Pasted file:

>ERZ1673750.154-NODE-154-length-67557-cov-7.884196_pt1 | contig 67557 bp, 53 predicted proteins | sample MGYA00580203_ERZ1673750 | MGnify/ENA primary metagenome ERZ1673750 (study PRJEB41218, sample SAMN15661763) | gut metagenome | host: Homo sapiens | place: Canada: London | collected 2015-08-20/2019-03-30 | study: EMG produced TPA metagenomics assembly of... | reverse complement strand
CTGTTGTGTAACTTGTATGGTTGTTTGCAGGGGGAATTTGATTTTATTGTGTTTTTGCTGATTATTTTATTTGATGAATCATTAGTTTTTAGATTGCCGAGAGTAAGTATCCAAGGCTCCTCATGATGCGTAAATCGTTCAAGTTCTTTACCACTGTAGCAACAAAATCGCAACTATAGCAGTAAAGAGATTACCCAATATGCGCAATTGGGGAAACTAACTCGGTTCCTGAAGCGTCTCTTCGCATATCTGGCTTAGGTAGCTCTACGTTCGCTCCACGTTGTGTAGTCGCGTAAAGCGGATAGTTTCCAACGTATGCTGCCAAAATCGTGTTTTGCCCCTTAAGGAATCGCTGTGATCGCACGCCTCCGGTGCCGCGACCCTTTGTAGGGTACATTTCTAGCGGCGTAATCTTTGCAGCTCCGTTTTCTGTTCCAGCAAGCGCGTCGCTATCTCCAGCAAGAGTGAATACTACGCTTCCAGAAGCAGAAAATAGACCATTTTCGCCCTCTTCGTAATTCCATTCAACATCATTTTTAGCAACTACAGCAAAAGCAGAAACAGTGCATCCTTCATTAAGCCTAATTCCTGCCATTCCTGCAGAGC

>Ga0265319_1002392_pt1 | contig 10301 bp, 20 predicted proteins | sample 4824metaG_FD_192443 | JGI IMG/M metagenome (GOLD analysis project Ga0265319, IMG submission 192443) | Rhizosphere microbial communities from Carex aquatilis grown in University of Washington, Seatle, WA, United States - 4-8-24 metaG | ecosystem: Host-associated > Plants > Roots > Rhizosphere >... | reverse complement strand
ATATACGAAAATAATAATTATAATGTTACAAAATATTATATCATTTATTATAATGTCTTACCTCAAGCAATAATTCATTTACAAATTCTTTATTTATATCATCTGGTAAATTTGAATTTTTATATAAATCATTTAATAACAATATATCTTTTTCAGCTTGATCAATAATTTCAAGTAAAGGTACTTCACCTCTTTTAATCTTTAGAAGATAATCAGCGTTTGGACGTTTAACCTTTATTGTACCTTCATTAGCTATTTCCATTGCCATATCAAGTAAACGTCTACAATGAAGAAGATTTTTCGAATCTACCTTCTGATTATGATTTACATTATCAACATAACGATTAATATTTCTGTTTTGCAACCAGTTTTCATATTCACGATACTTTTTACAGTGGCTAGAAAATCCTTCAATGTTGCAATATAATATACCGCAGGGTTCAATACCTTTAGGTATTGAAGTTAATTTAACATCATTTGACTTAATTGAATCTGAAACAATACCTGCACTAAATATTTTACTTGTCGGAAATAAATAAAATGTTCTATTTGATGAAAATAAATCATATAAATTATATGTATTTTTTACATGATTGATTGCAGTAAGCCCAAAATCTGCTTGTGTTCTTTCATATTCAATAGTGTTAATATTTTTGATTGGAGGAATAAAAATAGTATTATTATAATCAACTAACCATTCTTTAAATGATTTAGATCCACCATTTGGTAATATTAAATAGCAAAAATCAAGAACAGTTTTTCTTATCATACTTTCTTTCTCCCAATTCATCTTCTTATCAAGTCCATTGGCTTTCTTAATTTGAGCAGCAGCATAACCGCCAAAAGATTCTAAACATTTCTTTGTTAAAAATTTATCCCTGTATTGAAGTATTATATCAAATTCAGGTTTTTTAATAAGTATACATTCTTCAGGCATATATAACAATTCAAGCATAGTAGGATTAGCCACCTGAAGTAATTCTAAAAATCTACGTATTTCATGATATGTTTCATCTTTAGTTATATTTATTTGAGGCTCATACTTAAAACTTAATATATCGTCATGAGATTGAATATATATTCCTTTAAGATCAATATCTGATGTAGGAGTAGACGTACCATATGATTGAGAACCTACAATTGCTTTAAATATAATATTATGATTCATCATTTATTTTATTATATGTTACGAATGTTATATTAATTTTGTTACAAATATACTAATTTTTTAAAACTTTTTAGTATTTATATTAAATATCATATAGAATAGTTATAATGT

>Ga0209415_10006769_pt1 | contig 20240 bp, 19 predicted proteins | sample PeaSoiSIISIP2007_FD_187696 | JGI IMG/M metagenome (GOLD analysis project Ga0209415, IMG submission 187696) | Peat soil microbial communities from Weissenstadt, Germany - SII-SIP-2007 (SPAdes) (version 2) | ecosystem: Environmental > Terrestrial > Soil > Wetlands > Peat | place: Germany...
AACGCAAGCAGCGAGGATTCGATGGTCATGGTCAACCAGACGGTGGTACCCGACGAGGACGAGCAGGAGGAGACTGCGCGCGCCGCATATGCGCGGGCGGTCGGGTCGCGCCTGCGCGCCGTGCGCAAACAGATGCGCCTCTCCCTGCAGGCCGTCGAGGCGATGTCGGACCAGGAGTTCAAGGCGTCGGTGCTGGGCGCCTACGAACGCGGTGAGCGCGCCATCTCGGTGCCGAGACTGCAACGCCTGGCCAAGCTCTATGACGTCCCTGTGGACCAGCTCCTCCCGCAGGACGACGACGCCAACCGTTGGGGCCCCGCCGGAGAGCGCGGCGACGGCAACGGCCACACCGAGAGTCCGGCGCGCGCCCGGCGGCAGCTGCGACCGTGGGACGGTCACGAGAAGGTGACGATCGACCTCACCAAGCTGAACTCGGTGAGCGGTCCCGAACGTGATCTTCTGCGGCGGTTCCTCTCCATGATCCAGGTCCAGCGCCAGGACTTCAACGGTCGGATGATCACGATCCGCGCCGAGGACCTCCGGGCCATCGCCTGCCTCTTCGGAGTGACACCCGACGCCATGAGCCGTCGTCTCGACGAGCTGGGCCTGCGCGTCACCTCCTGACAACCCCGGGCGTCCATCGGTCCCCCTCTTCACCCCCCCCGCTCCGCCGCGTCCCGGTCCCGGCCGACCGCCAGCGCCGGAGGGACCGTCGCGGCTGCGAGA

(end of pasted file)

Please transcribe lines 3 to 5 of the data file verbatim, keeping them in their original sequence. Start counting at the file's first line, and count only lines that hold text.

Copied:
>Ga0265319_1002392_pt1 | contig 10301 bp, 20 predicted proteins | sample 4824metaG_FD_192443 | JGI IMG/M metagenome (GOLD analysis project Ga0265319, IMG submission 192443) | Rhizosphere microbial communities from Carex aquatilis grown in University of Washington, Seatle, WA, United States - 4-8-24 metaG | ecosystem: Host-associated > Plants > Roots > Rhizosphere >... | reverse complement strand
ATATACGAAAATAATAATTATAATGTTACAAAATATTATATCATTTATTATAATGTCTTACCTCAAGCAATAATTCATTTACAAATTCTTTATTTATATCATCTGGTAAATTTGAATTTTTATATAAATCATTTAATAACAATATATCTTTTTCAGCTTGATCAATAATTTCAAGTAAAGGTACTTCACCTCTTTTAATCTTTAGAAGATAATCAGCGTTTGGACGTTTAACCTTTATTGTACCTTCATTAGCTATTTCCATTGCCATATCAAGTAAACGTCTACAATGAAGAAGATTTTTCGAATCTACCTTCTGATTATGATTTACATTATCAACATAACGATTAATATTTCTGTTTTGCAACCAGTTTTCATATTCACGATACTTTTTACAGTGGCTAGAAAATCCTTCAATGTTGCAATATAATATACCGCAGGGTTCAATACCTTTAGGTATTGAAGTTAATTTAACATCATTTGACTTAATTGAATCTGAAACAATACCTGCACTAAATATTTTACTTGTCGGAAATAAATAAAATGTTCTATTTGATGAAAATAAATCATATAAATTATATGTATTTTTTACATGATTGATTGCAGTAAGCCCAAAATCTGCTTGTGTTCTTTCATATTCAATAGTGTTAATATTTTTGATTGGAGGAATAAAAATAGTATTATTATAATCAACTAACCATTCTTTAAATGATTTAGATCCACCATTTGGTAATATTAAATAGCAAAAATCAAGAACAGTTTTTCTTATCATACTTTCTTTCTCCCAATTCATCTTCTTATCAAGTCCATTGGCTTTCTTAATTTGAGCAGCAGCATAACCGCCAAAAGATTCTAAACATTTCTTTGTTAAAAATTTATCCCTGTATTGAAGTATTATATCAAATTCAGGTTTTTTAATAAGTATACATTCTTCAGGCATATATAACAATTCAAGCATAGTAGGATTAGCCACCTGAAGTAATTCTAAAAATCTACGTATTTCATGATATGTTTCATCTTTAGTTATATTTATTTGAGGCTCATACTTAAAACTTAATATATCGTCATGAGATTGAATATATATTCCTTTAAGATCAATATCTGATGTAGGAGTAGACGTACCATATGATTGAGAACCTACAATTGCTTTAAATATAATATTATGATTCATCATTTATTTTATTATATGTTACGAATGTTATATTAATTTTGTTACAAATATACTAATTTTTTAAAACTTTTTAGTATTTATATTAAATATCATATAGAATAGTTATAATGT

>Ga0209415_10006769_pt1 | contig 20240 bp, 19 predicted proteins | sample PeaSoiSIISIP2007_FD_187696 | JGI IMG/M metagenome (GOLD analysis project Ga0209415, IMG submission 187696) | Peat soil microbial communities from Weissenstadt, Germany - SII-SIP-2007 (SPAdes) (version 2) | ecosystem: Environmental > Terrestrial > Soil > Wetlands > Peat | place: Germany...